Asian lettuce wraps recipe
Asian lettuce wraps recipe
Note: This recipe is one of the Defense Commissary Agency's new Thinking Outside the Box (TOTB) quick, healthy, economical family meals. See more at commissarries.com
Asian Lettuce Wraps
Protein 25g | Fat 10g | Carbs 233g | Calories 281 | Protein 36% | Fat 33% | Carbs 31% | Fiber 4g | Sodium 628mg | Sat. Fat 3g
Ingredients (Servings: 4)
- 1 tsp. fresh grated ginger or ½ tsp. ground ginger
- 1 tsp. mince garlic or ½ tsp. garlic powder
- 2 tbsp. low sodium soy sauce
- 2 tbsp. Hoisin sauce
- 1 cup instant brown rice
- 8 oz. canned bamboo shoots, drained
- 8 oz. canned water chestnuts, drained
- ¾ cup fresh carrots, grated
- 12 large Romain Lettuce leaves
- black pepper to taste (optional)
- Chopped green onion, cilantro, and or peanuts (optional)
- In a medium-sized sauce pan, cook the rice according to package directions.
- Meanwhile, over medium heat, cook the ground meet in a large skillet until no longer pink, drain and discard the oil.
- To the cooked ground turkey add the spices, soy sauce, carrots, bamboo shoots, and water chestnuts and 1 tbsp of water. Turn heat down to medium, and cook until the carrots are tender (about 5 minutes). Watch closely and sprinkle in a little water if needed to keep from burning.
- Once the carrots or tender, add the Hoisin sauce and prepared rice and gently stir to incorporate.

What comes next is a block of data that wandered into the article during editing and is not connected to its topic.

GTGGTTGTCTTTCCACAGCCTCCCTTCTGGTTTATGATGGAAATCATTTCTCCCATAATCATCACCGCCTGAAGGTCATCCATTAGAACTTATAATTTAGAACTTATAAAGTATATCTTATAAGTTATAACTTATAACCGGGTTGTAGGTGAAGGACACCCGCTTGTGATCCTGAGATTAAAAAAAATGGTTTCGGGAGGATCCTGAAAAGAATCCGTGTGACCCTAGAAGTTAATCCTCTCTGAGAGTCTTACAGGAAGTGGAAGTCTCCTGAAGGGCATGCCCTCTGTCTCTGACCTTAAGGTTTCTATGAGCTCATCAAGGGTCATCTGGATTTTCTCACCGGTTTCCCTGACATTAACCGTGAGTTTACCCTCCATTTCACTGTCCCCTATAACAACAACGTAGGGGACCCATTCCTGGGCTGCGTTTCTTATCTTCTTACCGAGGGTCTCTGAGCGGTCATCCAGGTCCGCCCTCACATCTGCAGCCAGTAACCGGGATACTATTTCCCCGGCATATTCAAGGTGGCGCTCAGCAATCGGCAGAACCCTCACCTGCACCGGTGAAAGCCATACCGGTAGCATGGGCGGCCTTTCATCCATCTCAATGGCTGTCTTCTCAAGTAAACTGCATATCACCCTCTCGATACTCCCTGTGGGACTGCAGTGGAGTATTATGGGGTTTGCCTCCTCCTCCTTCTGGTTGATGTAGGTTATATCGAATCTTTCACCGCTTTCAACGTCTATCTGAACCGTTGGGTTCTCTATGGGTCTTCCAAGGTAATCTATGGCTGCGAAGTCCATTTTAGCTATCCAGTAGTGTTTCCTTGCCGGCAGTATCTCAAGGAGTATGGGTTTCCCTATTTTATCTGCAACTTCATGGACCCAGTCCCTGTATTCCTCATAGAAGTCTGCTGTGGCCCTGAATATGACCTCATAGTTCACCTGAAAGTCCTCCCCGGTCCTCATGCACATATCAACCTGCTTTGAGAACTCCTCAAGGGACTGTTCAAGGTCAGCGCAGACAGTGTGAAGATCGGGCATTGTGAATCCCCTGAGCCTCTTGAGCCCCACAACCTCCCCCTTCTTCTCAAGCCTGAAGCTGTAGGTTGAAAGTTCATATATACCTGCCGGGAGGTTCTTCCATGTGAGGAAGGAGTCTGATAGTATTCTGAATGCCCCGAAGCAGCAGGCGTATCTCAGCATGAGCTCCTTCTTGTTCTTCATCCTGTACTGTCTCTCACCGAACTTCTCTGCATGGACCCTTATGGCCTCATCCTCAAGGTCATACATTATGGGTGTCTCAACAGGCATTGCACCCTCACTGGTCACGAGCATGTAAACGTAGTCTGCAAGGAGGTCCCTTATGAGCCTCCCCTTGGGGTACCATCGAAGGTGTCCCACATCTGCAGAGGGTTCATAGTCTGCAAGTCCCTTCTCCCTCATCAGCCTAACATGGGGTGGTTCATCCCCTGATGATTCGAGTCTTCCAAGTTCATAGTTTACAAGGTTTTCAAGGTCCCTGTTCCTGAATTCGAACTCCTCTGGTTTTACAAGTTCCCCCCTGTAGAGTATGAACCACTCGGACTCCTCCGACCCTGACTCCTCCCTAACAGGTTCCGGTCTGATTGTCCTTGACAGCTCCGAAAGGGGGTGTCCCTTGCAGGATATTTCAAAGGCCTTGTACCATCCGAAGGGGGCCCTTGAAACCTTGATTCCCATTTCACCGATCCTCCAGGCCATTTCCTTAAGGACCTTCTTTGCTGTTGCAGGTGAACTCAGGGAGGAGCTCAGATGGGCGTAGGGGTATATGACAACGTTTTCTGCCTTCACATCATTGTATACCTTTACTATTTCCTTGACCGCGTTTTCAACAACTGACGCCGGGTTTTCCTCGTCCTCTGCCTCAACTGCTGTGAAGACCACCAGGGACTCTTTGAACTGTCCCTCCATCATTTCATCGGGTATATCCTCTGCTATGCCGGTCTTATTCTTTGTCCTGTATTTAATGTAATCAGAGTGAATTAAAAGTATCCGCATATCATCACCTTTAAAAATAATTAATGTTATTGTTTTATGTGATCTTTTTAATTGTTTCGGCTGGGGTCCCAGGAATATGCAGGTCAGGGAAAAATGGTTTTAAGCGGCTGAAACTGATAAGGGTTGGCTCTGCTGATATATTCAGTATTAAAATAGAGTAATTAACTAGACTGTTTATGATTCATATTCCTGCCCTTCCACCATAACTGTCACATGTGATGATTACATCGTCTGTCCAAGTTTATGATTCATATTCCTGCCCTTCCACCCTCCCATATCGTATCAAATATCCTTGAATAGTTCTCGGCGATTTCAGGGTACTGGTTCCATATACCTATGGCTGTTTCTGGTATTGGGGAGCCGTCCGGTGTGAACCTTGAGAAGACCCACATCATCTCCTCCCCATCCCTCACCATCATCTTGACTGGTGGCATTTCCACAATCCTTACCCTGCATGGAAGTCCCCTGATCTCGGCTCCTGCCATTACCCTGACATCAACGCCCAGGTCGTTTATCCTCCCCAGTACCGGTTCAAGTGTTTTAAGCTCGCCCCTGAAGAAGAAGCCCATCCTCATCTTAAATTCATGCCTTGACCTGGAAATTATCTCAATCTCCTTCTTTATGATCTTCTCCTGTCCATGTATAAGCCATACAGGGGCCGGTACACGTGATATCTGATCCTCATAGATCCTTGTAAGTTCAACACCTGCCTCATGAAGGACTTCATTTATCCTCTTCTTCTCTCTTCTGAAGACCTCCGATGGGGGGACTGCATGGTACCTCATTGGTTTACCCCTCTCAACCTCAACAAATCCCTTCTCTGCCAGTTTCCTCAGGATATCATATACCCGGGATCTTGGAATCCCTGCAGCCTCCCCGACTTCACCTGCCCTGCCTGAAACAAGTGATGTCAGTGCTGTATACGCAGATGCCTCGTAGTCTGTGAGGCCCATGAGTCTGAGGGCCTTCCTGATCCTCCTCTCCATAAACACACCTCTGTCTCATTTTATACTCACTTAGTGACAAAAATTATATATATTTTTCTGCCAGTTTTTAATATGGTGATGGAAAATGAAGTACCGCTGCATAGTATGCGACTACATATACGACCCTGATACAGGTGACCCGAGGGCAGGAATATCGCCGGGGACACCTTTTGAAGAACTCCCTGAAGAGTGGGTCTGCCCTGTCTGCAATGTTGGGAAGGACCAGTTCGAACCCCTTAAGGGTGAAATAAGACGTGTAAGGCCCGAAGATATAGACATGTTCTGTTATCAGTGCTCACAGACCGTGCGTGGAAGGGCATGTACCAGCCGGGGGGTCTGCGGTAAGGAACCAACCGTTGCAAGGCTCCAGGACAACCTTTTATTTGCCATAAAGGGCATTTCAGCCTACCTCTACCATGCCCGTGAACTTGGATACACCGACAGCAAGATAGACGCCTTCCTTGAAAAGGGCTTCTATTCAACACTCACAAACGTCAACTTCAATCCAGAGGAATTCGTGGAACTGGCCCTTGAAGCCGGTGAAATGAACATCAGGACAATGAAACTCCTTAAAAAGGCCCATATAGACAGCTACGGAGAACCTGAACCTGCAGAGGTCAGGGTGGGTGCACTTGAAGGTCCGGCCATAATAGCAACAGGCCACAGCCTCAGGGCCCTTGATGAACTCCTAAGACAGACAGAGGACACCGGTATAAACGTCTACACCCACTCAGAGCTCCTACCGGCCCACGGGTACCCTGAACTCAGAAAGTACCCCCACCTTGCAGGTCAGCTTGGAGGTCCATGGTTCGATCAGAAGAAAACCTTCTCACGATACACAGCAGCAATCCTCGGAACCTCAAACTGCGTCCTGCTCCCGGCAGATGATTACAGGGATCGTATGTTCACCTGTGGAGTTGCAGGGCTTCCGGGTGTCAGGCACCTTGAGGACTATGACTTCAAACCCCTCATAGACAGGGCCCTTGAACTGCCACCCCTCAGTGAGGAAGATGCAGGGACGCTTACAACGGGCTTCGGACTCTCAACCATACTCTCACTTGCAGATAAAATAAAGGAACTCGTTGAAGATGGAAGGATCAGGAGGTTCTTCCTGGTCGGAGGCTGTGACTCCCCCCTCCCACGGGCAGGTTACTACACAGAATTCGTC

- Set three lettuce leaves on a plate and serve 1/12th of the turkey mixture for each leave.
- Top with scallions, peanuts, and or cilantro if desired. Repeat for the three remaining servings.
- Nutritional analysis based on the use of 93% lean ground turkey, yield of drained bamboo shoots and water chestnuts, fresh ginger, and excluded optional ingredients.
- Any type of lean ground meat can be used in the recipe.
- Prepared, packaged “matchstick” carrots, can be found in the produce section and are a time saver.
- Consider using 2 cups. pre-cut bagged coleslaw mix (less the dressing), in this recipe, and serve it over the rice rather than as a “lettuce wrap."
What is the difference between “low” or “reduced” when it is seen on packaging. For example, a product may have “reduced” fat or “reduced” sodium package, but another item may have “low-fat” or “low sodium”. The term “reduced” when seen on packaging means that that item, has 25% less than its item. Whereas “low” means that the product has not exceeded a limit for a certain nutrient. For example, a reduced sodium sauce means that it has 25% less sodium that the original option, whereas a low sodium sauce means that regardless of comparing it to any other benchmark product, it has less than or equal to 140 mgs of sodium per the regular amount commonly consumed. Both are claim and must meet a lawful standard to be used on packaging. Just remember (reduced) is comparing to another product (the original version), and one cannot exceed an established value.
All types of foods fit. The key is balance and paying attention to the overall values of nutrients and aim not to exceed recommended daily limits for sodium, fat, or added sugar.
To assist with learning more, the “Dietary Guidelines for Americans” is a scientifically credible resource.
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